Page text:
- There are two types of SNTs – self-settled and third-party. Both require that the beneficiary qualify as “disabled” under the Social Security Administration’s definition of the term. The main difference in the two types of trusts lies in whose money is used to fund it.
- Choosing a trustee is one of the most important decisions the parties must make when creating a SNT. A SNT must name either an individual person or a professional fiduciary, such as Trust Point, Inc., to fill that role. Special needs trusts are governed by complex rules and laws. It is critical that the trustee be familiar with fiduciary duties, public benefits laws, investment standards, and trust accounting. A trustee’s improper administration of a SNT may jeopardize the beneficiary’s eligibility for needs-based benefits.
- The trustee generally has the discretion to make distributions for items that cannot be obtained through public benefits. Such items may include higher quality medical equipment, additional medical services, a more accommodating living arrangement, or better transportation. The trust may also pay for other expenses including legal fees, taxes, therapy, and nursing or in-home care.
(Julie Westbrook, 2018)
In the past few years, I have become more aware both personally and professionally of the increasing mental health challenges of younger generations. “While somewhat alarming, we’re not surprised by the recent statistics surfaced in the American Psychological Association’s annual Stress in America report, which found that 91 percent of Generation Z — those of high school and college age — said they had felt physical or emotional symptoms, such as depression or anxiety, associated with stress.” (Psychology Today)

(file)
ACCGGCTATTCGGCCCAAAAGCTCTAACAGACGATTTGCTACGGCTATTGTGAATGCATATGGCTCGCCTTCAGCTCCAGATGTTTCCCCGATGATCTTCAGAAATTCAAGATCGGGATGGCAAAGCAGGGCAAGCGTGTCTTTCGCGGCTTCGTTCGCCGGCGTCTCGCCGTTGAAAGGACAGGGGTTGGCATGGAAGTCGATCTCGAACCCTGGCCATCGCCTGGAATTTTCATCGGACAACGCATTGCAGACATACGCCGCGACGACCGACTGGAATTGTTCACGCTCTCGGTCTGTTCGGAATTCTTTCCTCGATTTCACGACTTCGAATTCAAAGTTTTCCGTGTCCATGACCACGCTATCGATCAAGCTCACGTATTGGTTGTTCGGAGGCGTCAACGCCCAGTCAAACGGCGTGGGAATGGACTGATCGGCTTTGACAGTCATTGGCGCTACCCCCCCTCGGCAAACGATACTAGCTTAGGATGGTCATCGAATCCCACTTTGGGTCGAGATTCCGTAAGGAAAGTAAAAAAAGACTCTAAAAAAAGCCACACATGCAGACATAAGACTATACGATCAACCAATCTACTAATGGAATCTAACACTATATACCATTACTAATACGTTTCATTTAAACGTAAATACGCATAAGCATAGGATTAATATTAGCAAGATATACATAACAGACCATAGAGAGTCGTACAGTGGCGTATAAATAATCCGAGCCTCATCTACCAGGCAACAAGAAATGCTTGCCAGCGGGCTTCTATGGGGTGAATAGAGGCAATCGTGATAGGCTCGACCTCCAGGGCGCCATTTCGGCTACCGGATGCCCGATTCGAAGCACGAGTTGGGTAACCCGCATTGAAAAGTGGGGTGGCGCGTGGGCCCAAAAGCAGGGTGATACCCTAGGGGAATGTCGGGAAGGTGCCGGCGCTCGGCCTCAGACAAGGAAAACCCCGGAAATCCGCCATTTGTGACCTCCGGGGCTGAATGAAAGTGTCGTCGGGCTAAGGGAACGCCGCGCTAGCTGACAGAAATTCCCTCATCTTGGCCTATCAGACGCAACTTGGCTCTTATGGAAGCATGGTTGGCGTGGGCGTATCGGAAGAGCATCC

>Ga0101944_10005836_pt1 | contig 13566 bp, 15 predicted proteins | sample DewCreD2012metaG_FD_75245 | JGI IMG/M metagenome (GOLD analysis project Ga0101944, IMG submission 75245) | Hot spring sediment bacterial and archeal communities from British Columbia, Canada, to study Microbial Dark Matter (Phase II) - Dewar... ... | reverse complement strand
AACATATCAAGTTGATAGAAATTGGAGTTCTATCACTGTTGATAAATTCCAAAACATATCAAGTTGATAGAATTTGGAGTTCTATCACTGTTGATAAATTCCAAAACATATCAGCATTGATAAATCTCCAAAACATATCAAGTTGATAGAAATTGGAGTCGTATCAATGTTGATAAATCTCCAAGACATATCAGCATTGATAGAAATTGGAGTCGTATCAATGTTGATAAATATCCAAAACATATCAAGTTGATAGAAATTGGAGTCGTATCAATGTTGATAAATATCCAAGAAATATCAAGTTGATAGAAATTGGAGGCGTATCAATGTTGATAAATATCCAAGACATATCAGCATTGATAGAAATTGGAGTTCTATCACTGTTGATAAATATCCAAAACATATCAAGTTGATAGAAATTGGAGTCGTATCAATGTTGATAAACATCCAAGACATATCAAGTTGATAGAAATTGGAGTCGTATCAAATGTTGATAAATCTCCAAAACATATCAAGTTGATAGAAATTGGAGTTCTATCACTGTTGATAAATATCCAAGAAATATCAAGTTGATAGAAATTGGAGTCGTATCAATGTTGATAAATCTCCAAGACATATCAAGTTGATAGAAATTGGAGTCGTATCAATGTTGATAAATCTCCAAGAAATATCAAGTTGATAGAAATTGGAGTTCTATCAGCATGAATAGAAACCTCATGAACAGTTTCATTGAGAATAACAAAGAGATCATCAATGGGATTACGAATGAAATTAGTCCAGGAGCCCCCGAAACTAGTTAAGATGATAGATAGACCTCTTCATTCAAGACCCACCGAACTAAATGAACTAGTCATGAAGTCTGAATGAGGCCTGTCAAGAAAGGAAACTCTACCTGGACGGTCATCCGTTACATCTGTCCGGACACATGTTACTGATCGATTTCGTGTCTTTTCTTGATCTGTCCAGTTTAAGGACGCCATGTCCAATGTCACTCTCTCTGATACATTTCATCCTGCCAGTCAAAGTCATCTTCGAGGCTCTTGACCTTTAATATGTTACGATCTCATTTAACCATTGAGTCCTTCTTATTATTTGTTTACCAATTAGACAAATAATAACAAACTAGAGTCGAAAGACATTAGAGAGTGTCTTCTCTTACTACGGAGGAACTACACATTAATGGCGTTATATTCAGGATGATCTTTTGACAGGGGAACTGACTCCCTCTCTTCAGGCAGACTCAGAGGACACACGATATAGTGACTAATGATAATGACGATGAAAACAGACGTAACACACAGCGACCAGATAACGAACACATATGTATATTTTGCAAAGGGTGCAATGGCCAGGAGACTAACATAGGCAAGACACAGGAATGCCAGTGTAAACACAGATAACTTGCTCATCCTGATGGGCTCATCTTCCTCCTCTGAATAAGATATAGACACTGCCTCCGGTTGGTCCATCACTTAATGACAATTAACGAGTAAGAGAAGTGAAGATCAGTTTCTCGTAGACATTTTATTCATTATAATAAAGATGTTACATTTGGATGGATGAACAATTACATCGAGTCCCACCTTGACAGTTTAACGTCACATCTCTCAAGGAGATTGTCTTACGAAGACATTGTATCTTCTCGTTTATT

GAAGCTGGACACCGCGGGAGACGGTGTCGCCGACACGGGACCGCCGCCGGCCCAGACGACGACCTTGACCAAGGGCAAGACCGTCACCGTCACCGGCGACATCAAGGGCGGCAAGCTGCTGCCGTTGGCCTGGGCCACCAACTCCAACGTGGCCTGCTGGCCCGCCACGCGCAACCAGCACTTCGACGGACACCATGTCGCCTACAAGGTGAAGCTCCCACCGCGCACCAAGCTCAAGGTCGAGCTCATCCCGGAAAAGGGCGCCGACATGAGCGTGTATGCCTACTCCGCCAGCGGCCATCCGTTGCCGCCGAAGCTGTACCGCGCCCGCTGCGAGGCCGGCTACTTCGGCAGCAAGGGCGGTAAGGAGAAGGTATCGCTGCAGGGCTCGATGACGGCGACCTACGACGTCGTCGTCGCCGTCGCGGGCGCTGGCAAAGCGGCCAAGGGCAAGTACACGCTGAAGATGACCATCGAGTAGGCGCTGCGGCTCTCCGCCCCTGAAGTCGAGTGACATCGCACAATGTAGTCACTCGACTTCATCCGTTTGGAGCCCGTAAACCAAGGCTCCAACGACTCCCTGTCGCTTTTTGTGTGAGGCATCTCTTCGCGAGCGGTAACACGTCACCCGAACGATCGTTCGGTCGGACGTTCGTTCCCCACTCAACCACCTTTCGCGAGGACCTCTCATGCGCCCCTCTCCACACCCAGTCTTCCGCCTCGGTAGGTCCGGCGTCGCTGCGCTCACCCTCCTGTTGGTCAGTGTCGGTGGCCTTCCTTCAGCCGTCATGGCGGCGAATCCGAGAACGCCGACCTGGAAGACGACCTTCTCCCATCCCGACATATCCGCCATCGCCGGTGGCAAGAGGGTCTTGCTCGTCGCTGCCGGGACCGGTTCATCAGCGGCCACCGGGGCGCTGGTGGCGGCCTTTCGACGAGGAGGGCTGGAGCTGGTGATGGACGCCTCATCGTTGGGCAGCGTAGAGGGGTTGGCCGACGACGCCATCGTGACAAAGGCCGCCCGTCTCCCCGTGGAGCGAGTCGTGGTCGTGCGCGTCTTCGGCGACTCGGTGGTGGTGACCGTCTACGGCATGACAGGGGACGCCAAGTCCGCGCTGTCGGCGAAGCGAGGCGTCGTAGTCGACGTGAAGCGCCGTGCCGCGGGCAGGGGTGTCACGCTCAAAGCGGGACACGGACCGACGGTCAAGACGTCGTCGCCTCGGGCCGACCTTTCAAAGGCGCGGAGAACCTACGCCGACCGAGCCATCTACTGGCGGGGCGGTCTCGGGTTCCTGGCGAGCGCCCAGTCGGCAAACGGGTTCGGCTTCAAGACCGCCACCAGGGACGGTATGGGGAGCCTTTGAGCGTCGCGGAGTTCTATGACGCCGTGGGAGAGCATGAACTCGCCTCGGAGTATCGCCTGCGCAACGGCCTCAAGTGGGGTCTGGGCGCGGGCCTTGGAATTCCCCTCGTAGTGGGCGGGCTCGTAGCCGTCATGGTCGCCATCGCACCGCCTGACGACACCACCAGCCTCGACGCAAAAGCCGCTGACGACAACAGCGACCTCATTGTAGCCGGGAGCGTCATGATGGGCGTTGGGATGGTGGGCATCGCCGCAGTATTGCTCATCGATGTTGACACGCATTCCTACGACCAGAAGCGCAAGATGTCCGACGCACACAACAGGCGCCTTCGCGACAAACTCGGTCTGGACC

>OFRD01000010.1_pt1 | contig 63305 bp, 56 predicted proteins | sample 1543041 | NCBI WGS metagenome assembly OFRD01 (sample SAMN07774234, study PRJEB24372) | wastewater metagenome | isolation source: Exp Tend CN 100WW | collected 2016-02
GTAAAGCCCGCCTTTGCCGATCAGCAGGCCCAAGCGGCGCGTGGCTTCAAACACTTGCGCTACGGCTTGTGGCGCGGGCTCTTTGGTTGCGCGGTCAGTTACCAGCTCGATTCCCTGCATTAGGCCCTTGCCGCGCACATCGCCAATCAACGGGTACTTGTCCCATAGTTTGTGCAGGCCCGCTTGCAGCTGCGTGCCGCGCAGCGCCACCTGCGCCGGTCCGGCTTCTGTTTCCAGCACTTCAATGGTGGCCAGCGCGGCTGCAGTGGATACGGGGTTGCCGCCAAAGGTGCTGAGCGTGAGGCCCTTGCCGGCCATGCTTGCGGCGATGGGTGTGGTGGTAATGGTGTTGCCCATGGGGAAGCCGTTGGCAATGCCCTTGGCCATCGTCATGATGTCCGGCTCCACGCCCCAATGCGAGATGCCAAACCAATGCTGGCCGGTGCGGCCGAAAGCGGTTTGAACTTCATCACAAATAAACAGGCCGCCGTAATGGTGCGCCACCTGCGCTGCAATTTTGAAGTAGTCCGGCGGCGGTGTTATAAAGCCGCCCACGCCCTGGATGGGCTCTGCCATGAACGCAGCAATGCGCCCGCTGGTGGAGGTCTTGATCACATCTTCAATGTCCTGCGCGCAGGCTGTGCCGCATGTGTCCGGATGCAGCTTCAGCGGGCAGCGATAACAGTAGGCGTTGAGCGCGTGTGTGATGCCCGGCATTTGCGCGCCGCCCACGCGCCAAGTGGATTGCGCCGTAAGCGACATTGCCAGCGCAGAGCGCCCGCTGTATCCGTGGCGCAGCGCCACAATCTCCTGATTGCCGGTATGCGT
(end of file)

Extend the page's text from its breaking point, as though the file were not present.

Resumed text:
Given these statistics, I would argue that it is AS important for planners today to recognize these challenges, which, while not categorized as “Special Needs” in the legal sense, do constitute Special Needs to be planned for. The following are some simple ways to address these needs in the event we are no longer here to support our child:
PLANNING FOR THE SPECIAL NEEDS OF OUR CHILD
- Leaving assets in trust versus outright to a child to provide for future medical needs
- Adding provisions within a trust to address mental health issues such as financial support to cover costs of treatment
- Adding a Trust Protector to provide guidance to a trustee by sharing more of the personal dynamics of the beneficiary
- Creating incentive provisions that give motivation to the beneficiary to achieve certain milestones
- Leaving a “Letter of Intent” to the Trustee in order to share your true intentions beyond the language of the trust
Thankfully, our planning conversations have evolved over time to focus on Life Planning versus merely Financial Planning. As a result, it is more important than ever that Women be a part of this conversation, to be sure that those things we hold most dear- our children, our family, our community are taken care of in a way that reflects how we would do it today. We must not delegate the most important decisions to others because we leave the financial decisions to our spouse, partner, advisor, etc. These are NOT financial decisions, these are decisions that affect the lives of our family.
Be like an elephant: Remember what matters, look out for your herd, and don’t be afraid to take up space.